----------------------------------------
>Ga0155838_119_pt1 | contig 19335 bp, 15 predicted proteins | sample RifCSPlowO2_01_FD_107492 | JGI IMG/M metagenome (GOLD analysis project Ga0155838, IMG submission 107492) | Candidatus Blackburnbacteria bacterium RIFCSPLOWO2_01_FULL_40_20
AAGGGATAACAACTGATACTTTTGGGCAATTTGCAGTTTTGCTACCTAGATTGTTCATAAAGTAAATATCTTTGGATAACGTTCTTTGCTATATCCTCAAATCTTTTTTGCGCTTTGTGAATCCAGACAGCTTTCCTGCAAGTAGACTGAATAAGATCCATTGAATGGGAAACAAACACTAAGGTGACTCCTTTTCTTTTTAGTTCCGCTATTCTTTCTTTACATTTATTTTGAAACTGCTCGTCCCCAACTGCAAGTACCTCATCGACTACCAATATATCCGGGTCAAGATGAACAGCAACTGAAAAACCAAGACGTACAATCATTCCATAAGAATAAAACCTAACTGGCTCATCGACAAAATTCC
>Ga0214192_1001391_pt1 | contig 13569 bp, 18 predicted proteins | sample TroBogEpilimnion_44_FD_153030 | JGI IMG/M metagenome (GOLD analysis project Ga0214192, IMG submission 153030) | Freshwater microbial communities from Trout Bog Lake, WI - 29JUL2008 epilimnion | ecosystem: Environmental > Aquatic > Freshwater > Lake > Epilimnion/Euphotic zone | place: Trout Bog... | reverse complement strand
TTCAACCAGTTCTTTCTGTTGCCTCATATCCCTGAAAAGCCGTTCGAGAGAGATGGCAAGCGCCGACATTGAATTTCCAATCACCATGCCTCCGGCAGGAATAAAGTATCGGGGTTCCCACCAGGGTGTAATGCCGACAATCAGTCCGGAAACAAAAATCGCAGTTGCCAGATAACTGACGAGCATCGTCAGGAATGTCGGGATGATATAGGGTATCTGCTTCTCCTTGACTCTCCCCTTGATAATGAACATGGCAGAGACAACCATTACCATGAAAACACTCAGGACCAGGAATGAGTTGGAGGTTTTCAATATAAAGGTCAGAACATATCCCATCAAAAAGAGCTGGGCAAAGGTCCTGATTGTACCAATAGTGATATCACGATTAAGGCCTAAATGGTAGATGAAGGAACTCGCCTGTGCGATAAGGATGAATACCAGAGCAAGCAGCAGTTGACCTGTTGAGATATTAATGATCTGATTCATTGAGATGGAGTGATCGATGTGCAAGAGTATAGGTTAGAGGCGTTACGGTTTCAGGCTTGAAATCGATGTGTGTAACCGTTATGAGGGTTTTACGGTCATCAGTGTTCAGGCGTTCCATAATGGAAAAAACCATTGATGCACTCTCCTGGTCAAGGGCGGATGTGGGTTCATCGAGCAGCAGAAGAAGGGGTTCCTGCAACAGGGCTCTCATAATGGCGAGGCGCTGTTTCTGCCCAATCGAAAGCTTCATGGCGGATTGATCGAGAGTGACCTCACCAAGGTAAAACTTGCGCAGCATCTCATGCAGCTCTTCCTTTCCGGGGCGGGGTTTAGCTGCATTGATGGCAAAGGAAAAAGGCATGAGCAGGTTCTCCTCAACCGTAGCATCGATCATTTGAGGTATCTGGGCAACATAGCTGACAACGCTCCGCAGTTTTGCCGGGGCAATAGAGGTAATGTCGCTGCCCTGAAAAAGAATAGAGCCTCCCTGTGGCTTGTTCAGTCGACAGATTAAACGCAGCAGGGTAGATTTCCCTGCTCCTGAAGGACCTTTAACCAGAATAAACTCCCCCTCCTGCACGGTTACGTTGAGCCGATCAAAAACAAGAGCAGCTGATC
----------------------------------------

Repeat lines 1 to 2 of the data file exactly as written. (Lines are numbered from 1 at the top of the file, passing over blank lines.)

>Ga0155838_119_pt1 | contig 19335 bp, 15 predicted proteins | sample RifCSPlowO2_01_FD_107492 | JGI IMG/M metagenome (GOLD analysis project Ga0155838, IMG submission 107492) | Candidatus Blackburnbacteria bacterium RIFCSPLOWO2_01_FULL_40_20
AAGGGATAACAACTGATACTTTTGGGCAATTTGCAGTTTTGCTACCTAGATTGTTCATAAAGTAAATATCTTTGGATAACGTTCTTTGCTATATCCTCAAATCTTTTTTGCGCTTTGTGAATCCAGACAGCTTTCCTGCAAGTAGACTGAATAAGATCCATTGAATGGGAAACAAACACTAAGGTGACTCCTTTTCTTTTTAGTTCCGCTATTCTTTCTTTACATTTATTTTGAAACTGCTCGTCCCCAACTGCAAGTACCTCATCGACTACCAATATATCCGGGTCAAGATGAACAGCAACTGAAAAACCAAGACGTACAATCATTCCATAAGAATAAAACCTAACTGGCTCATCGACAAAATTCC